Across the board, teachers said that dealing with parents was one of their main stressors. 

Parents would continually side with their child, blame the teacher, complain to the principal, and in some cases, they would get other parents riled up against the teacher on social media. 

Other parents were completely out of touch. No matter what the child had done in school, the teacher could not get a response from the parent. 

In years past, the parents and teachers had worked as a team to raise educated, productive citizens. Today, teachers and parents seem to come off more as rivals as they argue over the child’s behavior and grades.

4. No Significant Consequences For Children

public school kid with no consequences

A close second to the parents was dealing with unruly kids who have no fear of consequences for their behavior – because there usually aren’t any.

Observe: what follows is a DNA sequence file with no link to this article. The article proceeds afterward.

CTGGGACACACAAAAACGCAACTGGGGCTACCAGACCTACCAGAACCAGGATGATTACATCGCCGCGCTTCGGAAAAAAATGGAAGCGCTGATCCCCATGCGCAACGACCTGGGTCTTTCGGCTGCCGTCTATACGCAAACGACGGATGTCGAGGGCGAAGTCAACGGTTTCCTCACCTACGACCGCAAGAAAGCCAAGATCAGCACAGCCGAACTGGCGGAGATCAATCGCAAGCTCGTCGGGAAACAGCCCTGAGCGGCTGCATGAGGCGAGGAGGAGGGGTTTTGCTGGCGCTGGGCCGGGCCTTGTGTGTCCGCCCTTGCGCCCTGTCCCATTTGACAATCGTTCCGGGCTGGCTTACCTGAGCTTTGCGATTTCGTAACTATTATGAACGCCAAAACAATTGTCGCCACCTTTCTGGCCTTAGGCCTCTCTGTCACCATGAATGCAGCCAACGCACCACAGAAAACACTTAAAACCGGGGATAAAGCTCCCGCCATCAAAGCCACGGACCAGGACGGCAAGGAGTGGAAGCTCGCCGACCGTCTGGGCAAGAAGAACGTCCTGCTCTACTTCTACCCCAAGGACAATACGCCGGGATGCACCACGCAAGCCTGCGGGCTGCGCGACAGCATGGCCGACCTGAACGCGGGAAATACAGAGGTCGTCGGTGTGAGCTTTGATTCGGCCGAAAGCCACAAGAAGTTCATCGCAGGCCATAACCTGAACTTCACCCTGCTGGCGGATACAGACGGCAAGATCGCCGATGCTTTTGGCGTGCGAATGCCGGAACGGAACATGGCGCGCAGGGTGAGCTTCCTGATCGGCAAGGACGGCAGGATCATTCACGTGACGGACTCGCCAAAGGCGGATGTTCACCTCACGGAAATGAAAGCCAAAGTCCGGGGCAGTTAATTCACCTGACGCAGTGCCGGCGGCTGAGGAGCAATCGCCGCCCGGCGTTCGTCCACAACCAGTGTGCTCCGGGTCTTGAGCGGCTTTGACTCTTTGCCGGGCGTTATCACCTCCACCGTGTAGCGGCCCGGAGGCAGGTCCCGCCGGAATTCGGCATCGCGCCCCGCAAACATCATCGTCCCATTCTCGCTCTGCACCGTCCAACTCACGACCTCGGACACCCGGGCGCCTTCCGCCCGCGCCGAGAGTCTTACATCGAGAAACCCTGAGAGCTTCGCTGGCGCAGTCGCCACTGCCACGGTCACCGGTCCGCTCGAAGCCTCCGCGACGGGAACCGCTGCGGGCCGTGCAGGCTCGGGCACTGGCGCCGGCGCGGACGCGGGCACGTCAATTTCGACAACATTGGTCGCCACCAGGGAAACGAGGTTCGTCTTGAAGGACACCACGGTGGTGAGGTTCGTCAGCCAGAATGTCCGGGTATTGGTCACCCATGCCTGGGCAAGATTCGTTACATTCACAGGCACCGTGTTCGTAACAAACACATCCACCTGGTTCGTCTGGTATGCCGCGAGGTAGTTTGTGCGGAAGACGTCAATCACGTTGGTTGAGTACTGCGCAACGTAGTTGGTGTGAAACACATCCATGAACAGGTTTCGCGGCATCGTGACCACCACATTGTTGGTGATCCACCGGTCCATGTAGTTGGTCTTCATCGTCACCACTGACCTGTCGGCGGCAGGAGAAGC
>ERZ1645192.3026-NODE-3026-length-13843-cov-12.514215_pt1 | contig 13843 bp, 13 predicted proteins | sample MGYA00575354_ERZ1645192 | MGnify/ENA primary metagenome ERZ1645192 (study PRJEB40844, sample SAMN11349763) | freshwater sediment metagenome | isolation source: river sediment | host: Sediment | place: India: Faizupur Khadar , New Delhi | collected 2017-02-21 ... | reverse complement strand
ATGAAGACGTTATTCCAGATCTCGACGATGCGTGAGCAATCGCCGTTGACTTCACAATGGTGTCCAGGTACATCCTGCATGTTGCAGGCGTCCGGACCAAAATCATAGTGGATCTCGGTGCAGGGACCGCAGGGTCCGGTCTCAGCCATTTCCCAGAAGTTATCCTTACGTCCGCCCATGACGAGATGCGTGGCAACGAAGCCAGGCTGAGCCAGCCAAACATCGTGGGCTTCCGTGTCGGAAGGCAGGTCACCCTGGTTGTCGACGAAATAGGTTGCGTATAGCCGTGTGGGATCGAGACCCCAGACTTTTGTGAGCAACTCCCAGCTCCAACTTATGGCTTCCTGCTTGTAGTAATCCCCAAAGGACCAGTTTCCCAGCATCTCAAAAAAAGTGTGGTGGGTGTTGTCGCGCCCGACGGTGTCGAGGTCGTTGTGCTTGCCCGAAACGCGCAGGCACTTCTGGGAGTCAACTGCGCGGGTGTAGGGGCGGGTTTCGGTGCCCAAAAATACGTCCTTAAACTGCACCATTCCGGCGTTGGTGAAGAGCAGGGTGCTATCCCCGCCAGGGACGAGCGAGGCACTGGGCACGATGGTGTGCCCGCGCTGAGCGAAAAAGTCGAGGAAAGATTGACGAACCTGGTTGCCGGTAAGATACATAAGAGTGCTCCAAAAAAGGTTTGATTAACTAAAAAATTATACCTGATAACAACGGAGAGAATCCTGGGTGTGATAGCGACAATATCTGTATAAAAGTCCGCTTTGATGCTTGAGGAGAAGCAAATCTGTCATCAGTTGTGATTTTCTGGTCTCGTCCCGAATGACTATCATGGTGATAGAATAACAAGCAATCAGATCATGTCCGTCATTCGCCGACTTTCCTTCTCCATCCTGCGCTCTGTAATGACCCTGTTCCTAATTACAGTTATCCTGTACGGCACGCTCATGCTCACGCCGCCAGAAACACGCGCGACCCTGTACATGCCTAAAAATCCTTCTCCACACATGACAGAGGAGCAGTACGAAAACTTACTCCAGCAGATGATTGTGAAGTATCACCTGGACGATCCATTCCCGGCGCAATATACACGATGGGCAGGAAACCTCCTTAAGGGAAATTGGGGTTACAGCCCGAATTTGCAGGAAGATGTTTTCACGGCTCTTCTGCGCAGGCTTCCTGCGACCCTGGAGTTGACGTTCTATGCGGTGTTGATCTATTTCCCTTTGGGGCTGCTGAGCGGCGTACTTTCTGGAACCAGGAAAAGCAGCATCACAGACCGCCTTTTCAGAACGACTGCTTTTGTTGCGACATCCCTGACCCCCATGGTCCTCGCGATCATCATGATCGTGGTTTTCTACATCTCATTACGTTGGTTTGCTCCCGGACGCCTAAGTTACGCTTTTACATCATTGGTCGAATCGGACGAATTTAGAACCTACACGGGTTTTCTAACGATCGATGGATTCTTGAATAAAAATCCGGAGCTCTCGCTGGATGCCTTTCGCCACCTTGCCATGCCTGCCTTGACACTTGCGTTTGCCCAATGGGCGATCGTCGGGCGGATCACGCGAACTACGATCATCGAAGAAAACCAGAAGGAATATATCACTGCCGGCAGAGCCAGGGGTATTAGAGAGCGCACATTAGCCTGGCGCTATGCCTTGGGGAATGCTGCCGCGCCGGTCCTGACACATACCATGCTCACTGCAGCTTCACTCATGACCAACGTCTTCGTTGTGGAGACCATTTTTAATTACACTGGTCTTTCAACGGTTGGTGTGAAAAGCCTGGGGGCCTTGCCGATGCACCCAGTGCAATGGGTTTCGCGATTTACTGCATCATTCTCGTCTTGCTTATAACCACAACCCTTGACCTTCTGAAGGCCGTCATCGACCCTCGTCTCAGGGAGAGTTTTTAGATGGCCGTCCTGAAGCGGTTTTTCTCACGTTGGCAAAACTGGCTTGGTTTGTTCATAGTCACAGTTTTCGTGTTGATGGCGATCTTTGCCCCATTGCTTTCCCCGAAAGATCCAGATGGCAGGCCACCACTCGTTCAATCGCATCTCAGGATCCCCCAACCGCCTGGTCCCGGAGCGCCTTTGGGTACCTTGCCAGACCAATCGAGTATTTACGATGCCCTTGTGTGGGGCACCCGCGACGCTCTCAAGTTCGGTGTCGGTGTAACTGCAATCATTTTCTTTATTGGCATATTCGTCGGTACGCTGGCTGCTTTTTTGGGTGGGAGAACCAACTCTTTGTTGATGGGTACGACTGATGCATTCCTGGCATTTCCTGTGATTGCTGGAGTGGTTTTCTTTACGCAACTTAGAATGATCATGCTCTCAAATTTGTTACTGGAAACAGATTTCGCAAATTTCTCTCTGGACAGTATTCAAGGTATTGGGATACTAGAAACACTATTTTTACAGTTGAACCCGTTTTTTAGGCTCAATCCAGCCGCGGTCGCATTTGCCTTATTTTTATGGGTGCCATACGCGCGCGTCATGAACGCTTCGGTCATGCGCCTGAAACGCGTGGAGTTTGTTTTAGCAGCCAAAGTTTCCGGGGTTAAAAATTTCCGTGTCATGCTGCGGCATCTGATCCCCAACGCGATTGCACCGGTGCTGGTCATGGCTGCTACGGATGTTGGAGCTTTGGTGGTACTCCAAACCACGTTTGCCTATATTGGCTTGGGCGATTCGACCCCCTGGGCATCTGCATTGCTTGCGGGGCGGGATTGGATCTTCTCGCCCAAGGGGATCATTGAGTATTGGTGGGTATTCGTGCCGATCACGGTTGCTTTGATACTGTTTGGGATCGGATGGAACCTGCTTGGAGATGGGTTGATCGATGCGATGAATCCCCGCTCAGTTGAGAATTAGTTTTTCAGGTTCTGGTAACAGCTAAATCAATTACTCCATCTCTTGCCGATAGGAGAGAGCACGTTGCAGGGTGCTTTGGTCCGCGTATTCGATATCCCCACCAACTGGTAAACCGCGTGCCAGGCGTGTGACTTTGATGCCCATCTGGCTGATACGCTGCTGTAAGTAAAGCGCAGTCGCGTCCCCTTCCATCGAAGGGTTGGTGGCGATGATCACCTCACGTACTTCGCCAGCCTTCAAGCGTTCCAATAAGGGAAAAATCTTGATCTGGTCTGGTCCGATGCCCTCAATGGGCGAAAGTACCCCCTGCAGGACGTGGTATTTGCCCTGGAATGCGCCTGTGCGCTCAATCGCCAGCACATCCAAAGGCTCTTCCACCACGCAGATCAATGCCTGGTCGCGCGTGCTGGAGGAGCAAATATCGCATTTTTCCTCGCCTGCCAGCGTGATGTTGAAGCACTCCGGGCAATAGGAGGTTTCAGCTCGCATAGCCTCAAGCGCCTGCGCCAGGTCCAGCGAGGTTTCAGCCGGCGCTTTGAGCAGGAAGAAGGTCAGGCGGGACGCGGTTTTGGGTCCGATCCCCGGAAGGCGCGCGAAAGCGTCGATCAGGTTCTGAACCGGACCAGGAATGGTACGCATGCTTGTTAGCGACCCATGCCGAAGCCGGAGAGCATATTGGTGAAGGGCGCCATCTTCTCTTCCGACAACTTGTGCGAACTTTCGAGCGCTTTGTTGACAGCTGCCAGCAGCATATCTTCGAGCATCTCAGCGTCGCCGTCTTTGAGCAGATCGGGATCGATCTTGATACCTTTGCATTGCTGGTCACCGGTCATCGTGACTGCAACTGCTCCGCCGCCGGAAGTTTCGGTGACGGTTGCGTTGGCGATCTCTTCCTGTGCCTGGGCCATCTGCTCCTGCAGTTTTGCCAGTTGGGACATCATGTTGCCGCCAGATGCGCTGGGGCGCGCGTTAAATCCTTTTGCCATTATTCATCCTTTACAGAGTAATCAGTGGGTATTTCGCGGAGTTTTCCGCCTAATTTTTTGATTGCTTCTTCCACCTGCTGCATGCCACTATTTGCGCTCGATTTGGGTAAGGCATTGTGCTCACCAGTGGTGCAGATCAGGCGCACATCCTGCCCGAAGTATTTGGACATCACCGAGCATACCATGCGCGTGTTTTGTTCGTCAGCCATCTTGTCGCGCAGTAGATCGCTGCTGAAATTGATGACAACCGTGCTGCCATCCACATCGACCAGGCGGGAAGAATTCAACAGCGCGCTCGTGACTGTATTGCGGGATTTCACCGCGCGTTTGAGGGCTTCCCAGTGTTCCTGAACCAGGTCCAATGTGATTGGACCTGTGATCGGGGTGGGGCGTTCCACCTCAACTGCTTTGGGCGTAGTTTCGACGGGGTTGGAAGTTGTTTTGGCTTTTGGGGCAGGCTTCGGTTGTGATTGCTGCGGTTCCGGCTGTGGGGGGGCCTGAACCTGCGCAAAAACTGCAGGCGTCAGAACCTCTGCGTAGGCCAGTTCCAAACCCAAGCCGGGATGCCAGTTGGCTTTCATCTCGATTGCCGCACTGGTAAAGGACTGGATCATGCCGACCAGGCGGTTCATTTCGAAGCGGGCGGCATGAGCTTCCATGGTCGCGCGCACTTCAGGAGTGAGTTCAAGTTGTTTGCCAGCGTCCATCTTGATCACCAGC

Former teachers say that children could be disrespectful and even violent towards teachers with very little chance of significant punishment. 

I listened to terrible stories of students distracting whole classrooms, refusing to follow directions, verbally assaulting teachers, threatening teachers, one even punching a pregnant teacher in the stomach. 

And no discipline was given to the child. 

The teachers who left said that kids do whatever they want and no one will stand up for the teacher or protect the teacher.

They have to fend for themselves. 

This is an excellent quote from the uber-popular Honest Teacher Vibes:

“Admin is scared of county office, county office is scared of the parents, the parents are scared of the kids, and the kids ain’t scared of nobody.”

And just to be clear, the teachers repeatedly said it wasn’t the fault of the kids. They were just acting out naturally in a situation where there were low expectations and no consequences for behavior. The real issue lies with parents and the administration to follow through with kids who need more structure and boundaries.

5. Work-Related Anxiety/Depression

Teacher anxious and depressed